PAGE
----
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Sesame Street in Peru: Me and My Llama

I think the first time I ever saw a llama was on Sesame Street. Donít you remember the scene with that girl walking her llama singing, "Me and My Llama"? Anyway, I really haven't thought of these animals much since then. However, here in South America, the 3.5 million llamas are hard to ignore as they graze in pastures all over the continent. They can be spotted all across the countryside while traveling between Peruvian cities.

Llamas are members of the camelid family which first lived in North America about 40 million years ago, but about 3 million years ago they packed their bags and moved down to South America.

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Photo op with a llama in the streets of Cuzco.
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So, what does a llama do? Well, llamas can be thought of as big backpacks as they can carry up to 100lbs. You can also wear a llama sweater as llama wool is used to make clothing. Do people eat llama? Most Peruvian cities do not serve llama on their menus. But, if you hike up into the mountains you might get the chance to taste some llama meats. Once, I tried the steak of an alpaca, a distant cousin of the llama. It was interesting to say the least.

The llama definitely has some fascinating habits. When llamas mate, they do it lying down. Once pregnant, female llamas often spit on the ground to ward off other would-be suitors. This usually kills the mood anyway.

After mating, a baby is usually on its way. It takes just short of a full year until the baby, called a "cria" is born, but once born they're usually standing and nursing within 90 minutes. They only weigh 20-35 lbs. at birth but eventually grow to weigh 200-400 lbs. As adults, they're roughly the same height as me, around 5'5", and so we usually see eye to eye (too bad they don't use breath mints!).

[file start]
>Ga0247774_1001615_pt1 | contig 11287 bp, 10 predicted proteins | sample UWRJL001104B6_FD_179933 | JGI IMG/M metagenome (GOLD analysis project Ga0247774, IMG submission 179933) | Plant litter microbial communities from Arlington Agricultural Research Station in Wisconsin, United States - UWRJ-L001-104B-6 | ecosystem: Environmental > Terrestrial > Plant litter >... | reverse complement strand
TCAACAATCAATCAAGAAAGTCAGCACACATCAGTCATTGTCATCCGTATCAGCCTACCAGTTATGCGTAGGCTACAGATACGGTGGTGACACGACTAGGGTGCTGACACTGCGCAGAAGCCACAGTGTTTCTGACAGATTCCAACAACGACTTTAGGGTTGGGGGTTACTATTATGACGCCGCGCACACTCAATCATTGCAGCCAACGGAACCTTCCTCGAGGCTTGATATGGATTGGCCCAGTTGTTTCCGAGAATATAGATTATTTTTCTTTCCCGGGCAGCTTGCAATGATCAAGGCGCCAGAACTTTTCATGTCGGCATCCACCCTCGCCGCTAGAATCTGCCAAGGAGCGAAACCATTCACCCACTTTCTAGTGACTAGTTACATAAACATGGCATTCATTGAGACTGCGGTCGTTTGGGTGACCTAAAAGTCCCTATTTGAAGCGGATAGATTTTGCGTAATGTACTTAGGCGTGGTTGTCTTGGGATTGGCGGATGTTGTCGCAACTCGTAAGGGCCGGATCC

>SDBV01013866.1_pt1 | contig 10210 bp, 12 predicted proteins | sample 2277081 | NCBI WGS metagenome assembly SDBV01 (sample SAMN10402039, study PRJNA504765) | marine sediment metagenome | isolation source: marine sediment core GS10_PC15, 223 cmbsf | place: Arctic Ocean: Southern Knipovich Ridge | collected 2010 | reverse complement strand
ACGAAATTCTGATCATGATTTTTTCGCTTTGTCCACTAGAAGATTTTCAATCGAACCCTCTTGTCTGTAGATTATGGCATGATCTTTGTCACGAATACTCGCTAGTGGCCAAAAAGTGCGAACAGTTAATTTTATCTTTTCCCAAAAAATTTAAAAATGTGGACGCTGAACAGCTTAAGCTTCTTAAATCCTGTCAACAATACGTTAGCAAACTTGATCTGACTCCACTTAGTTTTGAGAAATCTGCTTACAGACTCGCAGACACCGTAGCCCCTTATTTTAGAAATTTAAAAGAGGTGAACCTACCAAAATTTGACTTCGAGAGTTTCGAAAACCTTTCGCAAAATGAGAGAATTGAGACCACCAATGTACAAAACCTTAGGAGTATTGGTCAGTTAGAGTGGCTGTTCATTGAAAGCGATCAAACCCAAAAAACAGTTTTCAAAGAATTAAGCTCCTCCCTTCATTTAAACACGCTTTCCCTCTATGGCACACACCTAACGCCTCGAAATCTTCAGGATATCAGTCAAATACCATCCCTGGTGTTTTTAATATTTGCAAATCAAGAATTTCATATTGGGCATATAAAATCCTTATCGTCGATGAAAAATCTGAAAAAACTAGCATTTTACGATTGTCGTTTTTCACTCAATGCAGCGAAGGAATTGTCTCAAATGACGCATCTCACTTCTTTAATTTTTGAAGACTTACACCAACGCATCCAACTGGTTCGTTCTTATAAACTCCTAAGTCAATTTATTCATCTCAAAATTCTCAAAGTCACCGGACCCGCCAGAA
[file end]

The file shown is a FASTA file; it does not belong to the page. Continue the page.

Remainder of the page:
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Through the window, I could see a llama that had been hit by the train.
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Sometimes, I got closer to the llamas than I had expected. While riding the train from Arequipa to Cuzco, I noticed three beautiful white crias walking away from our train as we came to a grinding halt. On the other side of the train car however, was a fourth cria lying on its side after being hit by the train. It was barely moving, but was suffering greatly. After some deliberation, one of the passengers took a knife and promptly slit the cria's throat putting it out of its misery. It was very sad to see a creature so young killed because of our train speeding through its pasture.

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By order of height we have: Abeja, Kevin, Llama, and Campesina.
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I now see llamas as more than just a scene from Sesame Street. The llama is one of my favorite animals. From time to time you can encounter colorfully dressed campesinas who are leading around llamas just to provide tourists with these rare photo opportunities. Abeja and I found one with a brown and white spotted face. He was only one year old and still looked smaller than fully-grown llamas. We took advantage of this rare photo opportunity and snapped a shot for posterity. So, we will always have this picture of me and my llama in Peru. Maybe Seasame Street will come and do a special on my own adventures with llamas here in Peru!

Kevin

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